The Islamic State group said Wednesday it has beheaded a Croatian hostage, and released a picture of a body after what would be the first such killing of a Westerner in Egypt.
Croatian Prime Minister Zoran Milanovic told reporters he could not "confirm with 100 percent certainty" that Tomislav Salopek, who worked for French company CGG, had been murdered.
"But what we see does not look good," he said, adding that his government would not give up searching as long as there was hope.
Salopek was abducted last month west of Cairo. The jihadists had issued a 48-hour deadline that expired on Friday threatening to kill him if Muslim women prisoners were not freed from Egyptian jails.
The authenticity of the picture could not be immediately verified.
Salopek's abduction and purported killing were unprecedented in Egypt, which is battling an IS insurgency in the eastern Sinai Peninsula.
Although IS' Egyptian affiliate has killed hundreds of policemen and soldiers since the army overthrew Islamist president Mohamed Morsi in 2013, the country had been spared the gruesome kidnappings and executions of foreigners by the jihadists in Iraq and Syria.
The group has in the past beheaded Bedouin in Sinai it accused of collaborating with the army.
State-run Croatian news agency HINA quoted a foreign ministry source Wednesday as saying it "does not have confirmation that abducted Croatian citizen Tomislav Salopek has been killed."
The picture was posted on IS-affiliated Twitter accounts with the caption: "Execution of prisoner from Croatia -- which has participated in war on Islamic State -- after deadline ended."
Britain condemned the "apparent murder" of Salopek, and France called it a "despicable assassination".
- 'A Satanic action' -
The 31-year-old father of two was working with French geoscience company CGG when seized from a car some 22 kilometers (14 miles) west of Cairo, security sources told AFP.
His abduction has rattled foreigners working for multinationals and underscored the jihadists' reach, despite the massive military campaign against IS.
"If these reports are true, I condemn in the strongest terms the apparent brutal killing" of Salopek, British Foreign Secretary Philip Hammond said in a statement.
French Foreign Minister Laurent Fabius said if Salopek's death was confirmed, "this despicable assassination again confirms the cowardly, barbaric nature of this terrorist organization."
Egypt had said it was intensifying efforts to locate Salopek after IS released a video of him last Wednesday.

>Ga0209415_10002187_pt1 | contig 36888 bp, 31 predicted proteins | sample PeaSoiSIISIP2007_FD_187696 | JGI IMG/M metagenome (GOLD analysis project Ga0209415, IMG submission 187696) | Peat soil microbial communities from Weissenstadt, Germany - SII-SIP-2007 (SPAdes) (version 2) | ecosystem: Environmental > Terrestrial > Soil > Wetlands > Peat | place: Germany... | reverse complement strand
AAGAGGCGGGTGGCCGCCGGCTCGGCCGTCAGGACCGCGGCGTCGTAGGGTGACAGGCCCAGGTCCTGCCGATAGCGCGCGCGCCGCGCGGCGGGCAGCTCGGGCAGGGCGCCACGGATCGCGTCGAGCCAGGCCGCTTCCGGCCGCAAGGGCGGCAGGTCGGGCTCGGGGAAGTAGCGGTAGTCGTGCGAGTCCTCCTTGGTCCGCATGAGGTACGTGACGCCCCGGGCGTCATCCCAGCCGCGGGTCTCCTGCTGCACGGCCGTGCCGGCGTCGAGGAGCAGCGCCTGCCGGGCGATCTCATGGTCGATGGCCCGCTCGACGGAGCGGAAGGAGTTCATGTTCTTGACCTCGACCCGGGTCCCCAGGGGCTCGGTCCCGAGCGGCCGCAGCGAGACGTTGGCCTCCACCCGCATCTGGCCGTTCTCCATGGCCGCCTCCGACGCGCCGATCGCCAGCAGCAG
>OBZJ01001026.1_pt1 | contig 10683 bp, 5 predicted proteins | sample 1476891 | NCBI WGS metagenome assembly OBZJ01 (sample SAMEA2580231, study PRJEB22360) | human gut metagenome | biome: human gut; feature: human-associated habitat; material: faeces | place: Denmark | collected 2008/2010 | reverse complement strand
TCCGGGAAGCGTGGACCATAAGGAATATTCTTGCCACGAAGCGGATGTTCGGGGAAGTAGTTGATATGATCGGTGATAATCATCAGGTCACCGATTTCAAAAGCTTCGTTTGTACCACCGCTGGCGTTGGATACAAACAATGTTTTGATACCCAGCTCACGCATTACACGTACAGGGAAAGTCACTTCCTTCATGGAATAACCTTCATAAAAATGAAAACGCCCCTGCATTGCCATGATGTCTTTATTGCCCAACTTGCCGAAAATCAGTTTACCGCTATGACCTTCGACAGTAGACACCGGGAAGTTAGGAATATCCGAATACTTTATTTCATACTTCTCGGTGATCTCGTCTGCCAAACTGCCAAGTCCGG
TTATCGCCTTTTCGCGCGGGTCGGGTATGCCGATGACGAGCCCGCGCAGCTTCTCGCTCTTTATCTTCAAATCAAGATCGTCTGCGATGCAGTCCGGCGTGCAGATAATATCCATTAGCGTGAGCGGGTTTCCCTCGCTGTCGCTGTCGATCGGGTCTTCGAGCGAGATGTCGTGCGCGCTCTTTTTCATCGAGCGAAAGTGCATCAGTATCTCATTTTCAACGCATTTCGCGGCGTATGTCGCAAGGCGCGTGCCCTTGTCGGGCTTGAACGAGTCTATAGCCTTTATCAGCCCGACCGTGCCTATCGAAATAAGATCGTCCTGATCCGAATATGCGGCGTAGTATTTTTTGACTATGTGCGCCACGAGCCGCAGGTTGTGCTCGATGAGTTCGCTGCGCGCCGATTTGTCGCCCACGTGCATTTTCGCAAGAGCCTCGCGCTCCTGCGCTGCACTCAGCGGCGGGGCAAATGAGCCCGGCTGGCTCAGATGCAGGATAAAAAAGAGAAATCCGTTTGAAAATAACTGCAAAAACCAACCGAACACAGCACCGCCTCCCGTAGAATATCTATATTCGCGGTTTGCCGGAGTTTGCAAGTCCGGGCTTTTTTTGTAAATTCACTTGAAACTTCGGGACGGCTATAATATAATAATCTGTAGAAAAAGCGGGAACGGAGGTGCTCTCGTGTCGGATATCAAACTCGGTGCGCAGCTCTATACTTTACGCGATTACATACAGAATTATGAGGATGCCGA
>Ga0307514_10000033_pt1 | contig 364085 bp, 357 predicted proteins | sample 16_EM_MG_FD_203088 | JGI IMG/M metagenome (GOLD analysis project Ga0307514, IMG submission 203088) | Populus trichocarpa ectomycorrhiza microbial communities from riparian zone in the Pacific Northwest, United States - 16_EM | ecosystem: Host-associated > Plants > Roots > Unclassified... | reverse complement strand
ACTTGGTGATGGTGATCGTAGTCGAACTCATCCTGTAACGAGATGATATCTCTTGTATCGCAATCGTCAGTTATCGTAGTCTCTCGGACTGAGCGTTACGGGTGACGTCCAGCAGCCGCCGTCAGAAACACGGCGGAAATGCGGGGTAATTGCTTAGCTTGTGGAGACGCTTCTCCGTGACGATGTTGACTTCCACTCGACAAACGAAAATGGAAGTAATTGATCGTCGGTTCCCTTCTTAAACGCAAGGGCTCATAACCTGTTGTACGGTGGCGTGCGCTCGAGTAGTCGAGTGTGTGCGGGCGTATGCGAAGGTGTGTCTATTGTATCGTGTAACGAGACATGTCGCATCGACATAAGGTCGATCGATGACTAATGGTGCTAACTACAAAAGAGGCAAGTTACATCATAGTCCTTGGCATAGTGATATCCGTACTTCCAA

A security official quoted by the official MENA news agency said they could not yet confirm Salopek's fate.
Cairo-based al-Azhar, a prestigious Sunni Islam learning center, condemned the reported beheading.
"The killing of the Croatian hostage is a Satanic action that has nothing to do with religions and traditions," al-Azhar said in a statement.
In last week's video, Salopek, kneeling next to a masked militant holding a knife, was forced to read a statement saying he would be executed in 48 hours if Cairo failed to release female prisoners.
Salopek's abduction had been treated by police as a criminal kidnapping before the video emerged.
The IS demand to free female prisoners appeared aimed at scoring propaganda points at the expense of the Islamist opposition in Egypt, which does not share the jihadists' tactics, an analyst said.
Jihadists and their supporters have mocked the more mainstream Islamist opposition, which denies that it uses violence and has condemned militant attacks.
"This is a calculated propaganda move by them," said Mokhtar Awad of the U.S.-based think tank Center for American Progress.
"The jihadists' message is: 'We are the ones who can deliver results. We are the ones who are serious about this. More importantly, we are putting it front and center in our campaign'," he said.
- Targeting economic interests -
The abduction also appears to target Egyptian economic interests, another analyst said.
"For Egyptian authorities, this execution means a further radicalization (of the Islamic State affiliate) and extending its actions to foreigners, implying a concentration on economic targets to further weaken the regime," said Mathieu Guidere, an expert with the University of Toulouse in France.
In Salopek's home town, neighbors described him as a friendly young man who had gone to Egypt to earn a living.
Egypt, led by President Abdel Fattah al-Sisi, had been at pains to persuade international investors and companies that the country was safe after two years of violence and militant attacks.
Sisi was the former army chief who overthrew Morsi, setting up a police crackdown on the Islamist's followers that killed more than 1,000 protesters.
Hundreds of people, including Morsi, have been sentenced to death, although most have won new trials. Seven people have been executed.
In Sinai, which borders Israel and the Palestinian Gaza Strip, militants have waged a brazen insurgency that appears unabated despite a sweeping army campaign.
But IS has managed to stage attacks outside Sinai only a few times.
It claimed responsibility for a bombing that killed a passer-by last month at the Italian consulate in Cairo.
And last December, the group said it murdered an American who worked for petroleum company Apache, also west of the capital.
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